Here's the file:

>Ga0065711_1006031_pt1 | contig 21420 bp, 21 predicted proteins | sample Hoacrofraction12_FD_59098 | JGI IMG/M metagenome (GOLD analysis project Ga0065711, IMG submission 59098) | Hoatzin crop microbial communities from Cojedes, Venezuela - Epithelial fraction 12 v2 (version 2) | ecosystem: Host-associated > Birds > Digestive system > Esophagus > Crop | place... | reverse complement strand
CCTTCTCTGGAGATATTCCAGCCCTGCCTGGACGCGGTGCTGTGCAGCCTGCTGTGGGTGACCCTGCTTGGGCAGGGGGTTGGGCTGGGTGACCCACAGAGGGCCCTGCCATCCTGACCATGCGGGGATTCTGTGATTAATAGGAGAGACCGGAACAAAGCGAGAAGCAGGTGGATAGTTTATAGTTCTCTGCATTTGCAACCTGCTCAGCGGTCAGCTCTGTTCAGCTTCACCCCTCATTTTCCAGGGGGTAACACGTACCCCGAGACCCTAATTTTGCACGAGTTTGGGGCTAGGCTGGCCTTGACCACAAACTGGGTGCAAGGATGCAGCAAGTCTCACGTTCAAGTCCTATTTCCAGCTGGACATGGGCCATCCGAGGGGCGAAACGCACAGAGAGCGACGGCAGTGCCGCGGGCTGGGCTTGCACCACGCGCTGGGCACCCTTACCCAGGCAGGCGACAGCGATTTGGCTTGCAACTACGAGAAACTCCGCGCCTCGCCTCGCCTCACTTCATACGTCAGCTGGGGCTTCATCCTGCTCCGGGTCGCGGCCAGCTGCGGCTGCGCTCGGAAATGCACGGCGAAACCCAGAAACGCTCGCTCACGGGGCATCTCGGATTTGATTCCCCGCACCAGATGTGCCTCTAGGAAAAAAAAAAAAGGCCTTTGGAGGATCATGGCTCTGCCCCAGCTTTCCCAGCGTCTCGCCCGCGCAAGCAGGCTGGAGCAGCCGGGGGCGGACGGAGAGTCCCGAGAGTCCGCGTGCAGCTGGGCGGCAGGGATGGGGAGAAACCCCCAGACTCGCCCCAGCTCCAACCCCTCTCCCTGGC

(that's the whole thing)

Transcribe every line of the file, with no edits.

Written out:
>Ga0065711_1006031_pt1 | contig 21420 bp, 21 predicted proteins | sample Hoacrofraction12_FD_59098 | JGI IMG/M metagenome (GOLD analysis project Ga0065711, IMG submission 59098) | Hoatzin crop microbial communities from Cojedes, Venezuela - Epithelial fraction 12 v2 (version 2) | ecosystem: Host-associated > Birds > Digestive system > Esophagus > Crop | place... | reverse complement strand
CCTTCTCTGGAGATATTCCAGCCCTGCCTGGACGCGGTGCTGTGCAGCCTGCTGTGGGTGACCCTGCTTGGGCAGGGGGTTGGGCTGGGTGACCCACAGAGGGCCCTGCCATCCTGACCATGCGGGGATTCTGTGATTAATAGGAGAGACCGGAACAAAGCGAGAAGCAGGTGGATAGTTTATAGTTCTCTGCATTTGCAACCTGCTCAGCGGTCAGCTCTGTTCAGCTTCACCCCTCATTTTCCAGGGGGTAACACGTACCCCGAGACCCTAATTTTGCACGAGTTTGGGGCTAGGCTGGCCTTGACCACAAACTGGGTGCAAGGATGCAGCAAGTCTCACGTTCAAGTCCTATTTCCAGCTGGACATGGGCCATCCGAGGGGCGAAACGCACAGAGAGCGACGGCAGTGCCGCGGGCTGGGCTTGCACCACGCGCTGGGCACCCTTACCCAGGCAGGCGACAGCGATTTGGCTTGCAACTACGAGAAACTCCGCGCCTCGCCTCGCCTCACTTCATACGTCAGCTGGGGCTTCATCCTGCTCCGGGTCGCGGCCAGCTGCGGCTGCGCTCGGAAATGCACGGCGAAACCCAGAAACGCTCGCTCACGGGGCATCTCGGATTTGATTCCCCGCACCAGATGTGCCTCTAGGAAAAAAAAAAAAGGCCTTTGGAGGATCATGGCTCTGCCCCAGCTTTCCCAGCGTCTCGCCCGCGCAAGCAGGCTGGAGCAGCCGGGGGCGGACGGAGAGTCCCGAGAGTCCGCGTGCAGCTGGGCGGCAGGGATGGGGAGAAACCCCCAGACTCGCCCCAGCTCCAACCCCTCTCCCTGGC